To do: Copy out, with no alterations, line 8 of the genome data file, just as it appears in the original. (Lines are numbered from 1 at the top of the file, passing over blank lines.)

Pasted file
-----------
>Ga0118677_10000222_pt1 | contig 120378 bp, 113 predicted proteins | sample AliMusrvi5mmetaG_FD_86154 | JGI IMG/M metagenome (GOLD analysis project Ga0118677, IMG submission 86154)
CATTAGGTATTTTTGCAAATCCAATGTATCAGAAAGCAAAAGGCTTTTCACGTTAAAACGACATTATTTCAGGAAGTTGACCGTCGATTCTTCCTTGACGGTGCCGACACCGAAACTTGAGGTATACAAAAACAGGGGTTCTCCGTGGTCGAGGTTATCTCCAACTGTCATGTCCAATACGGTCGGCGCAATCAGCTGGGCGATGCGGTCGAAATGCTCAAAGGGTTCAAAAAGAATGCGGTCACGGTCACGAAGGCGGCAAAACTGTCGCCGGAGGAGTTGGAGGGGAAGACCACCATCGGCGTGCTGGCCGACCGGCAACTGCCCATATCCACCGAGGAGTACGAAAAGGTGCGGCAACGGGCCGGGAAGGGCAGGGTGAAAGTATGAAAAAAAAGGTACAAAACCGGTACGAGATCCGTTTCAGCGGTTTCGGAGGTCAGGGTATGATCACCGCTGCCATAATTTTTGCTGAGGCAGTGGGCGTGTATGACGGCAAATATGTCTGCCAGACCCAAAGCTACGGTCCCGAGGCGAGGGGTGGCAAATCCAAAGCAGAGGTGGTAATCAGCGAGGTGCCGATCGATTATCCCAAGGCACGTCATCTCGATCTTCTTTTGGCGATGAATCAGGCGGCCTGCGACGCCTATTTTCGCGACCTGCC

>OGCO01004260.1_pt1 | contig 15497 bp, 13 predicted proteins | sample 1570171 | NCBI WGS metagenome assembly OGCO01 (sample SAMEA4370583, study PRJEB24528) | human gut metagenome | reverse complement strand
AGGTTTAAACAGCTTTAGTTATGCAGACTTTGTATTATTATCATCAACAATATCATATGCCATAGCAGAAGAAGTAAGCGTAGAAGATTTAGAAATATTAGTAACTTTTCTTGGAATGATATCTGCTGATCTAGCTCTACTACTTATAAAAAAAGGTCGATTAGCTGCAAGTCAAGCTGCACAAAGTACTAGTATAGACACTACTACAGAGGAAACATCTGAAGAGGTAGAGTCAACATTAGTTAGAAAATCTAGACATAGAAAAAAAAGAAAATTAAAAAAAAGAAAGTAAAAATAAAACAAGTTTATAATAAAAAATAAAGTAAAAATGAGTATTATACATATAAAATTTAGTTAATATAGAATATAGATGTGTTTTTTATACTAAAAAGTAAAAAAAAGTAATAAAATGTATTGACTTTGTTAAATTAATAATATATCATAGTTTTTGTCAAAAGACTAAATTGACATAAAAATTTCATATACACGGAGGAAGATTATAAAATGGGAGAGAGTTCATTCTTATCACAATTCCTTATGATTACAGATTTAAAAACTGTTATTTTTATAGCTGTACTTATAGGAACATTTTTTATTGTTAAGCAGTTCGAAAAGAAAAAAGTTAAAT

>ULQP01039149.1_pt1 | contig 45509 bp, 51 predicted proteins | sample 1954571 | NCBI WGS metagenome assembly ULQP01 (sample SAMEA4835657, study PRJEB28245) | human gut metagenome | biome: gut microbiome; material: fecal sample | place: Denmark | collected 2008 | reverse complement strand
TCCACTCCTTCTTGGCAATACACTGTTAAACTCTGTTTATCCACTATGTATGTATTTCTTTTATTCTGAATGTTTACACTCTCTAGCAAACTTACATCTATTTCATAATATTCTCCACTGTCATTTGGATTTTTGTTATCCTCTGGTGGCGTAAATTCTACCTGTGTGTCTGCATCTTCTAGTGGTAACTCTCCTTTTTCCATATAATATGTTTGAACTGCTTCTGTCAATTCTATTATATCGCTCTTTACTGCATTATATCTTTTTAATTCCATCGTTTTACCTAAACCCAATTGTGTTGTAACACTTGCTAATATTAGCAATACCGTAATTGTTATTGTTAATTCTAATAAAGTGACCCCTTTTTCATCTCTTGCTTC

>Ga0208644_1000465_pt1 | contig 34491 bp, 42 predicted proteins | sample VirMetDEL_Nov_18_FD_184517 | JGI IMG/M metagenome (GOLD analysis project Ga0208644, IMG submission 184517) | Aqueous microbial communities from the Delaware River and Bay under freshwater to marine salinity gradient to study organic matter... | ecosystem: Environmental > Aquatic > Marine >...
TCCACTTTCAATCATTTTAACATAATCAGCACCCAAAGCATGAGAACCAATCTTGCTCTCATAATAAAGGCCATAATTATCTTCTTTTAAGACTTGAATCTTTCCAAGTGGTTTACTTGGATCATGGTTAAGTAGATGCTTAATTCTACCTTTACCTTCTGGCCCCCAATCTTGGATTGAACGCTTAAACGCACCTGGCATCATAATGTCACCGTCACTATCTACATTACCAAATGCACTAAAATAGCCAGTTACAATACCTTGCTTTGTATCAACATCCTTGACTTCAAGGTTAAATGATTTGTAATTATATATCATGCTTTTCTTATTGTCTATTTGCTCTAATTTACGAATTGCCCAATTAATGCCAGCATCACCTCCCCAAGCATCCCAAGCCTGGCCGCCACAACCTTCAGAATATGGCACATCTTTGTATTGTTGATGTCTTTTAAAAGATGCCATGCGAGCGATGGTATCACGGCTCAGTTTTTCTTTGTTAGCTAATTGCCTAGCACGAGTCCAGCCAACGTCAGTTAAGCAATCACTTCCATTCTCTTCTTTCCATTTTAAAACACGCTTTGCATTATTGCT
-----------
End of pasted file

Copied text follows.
TCCACTTTCAATCATTTTAACATAATCAGCACCCAAAGCATGAGAACCAATCTTGCTCTCATAATAAAGGCCATAATTATCTTCTTTTAAGACTTGAATCTTTCCAAGTGGTTTACTTGGATCATGGTTAAGTAGATGCTTAATTCTACCTTTACCTTCTGGCCCCCAATCTTGGATTGAACGCTTAAACGCACCTGGCATCATAATGTCACCGTCACTATCTACATTACCAAATGCACTAAAATAGCCAGTTACAATACCTTGCTTTGTATCAACATCCTTGACTTCAAGGTTAAATGATTTGTAATTATATATCATGCTTTTCTTATTGTCTATTTGCTCTAATTTACGAATTGCCCAATTAATGCCAGCATCACCTCCCCAAGCATCCCAAGCCTGGCCGCCACAACCTTCAGAATATGGCACATCTTTGTATTGTTGATGTCTTTTAAAAGATGCCATGCGAGCGATGGTATCACGGCTCAGTTTTTCTTTGTTAGCTAATTGCCTAGCACGAGTCCAGCCAACGTCAGTTAAGCAATCACTTCCATTCTCTTCTTTCCATTTTAAAACACGCTTTGCATTATTGCT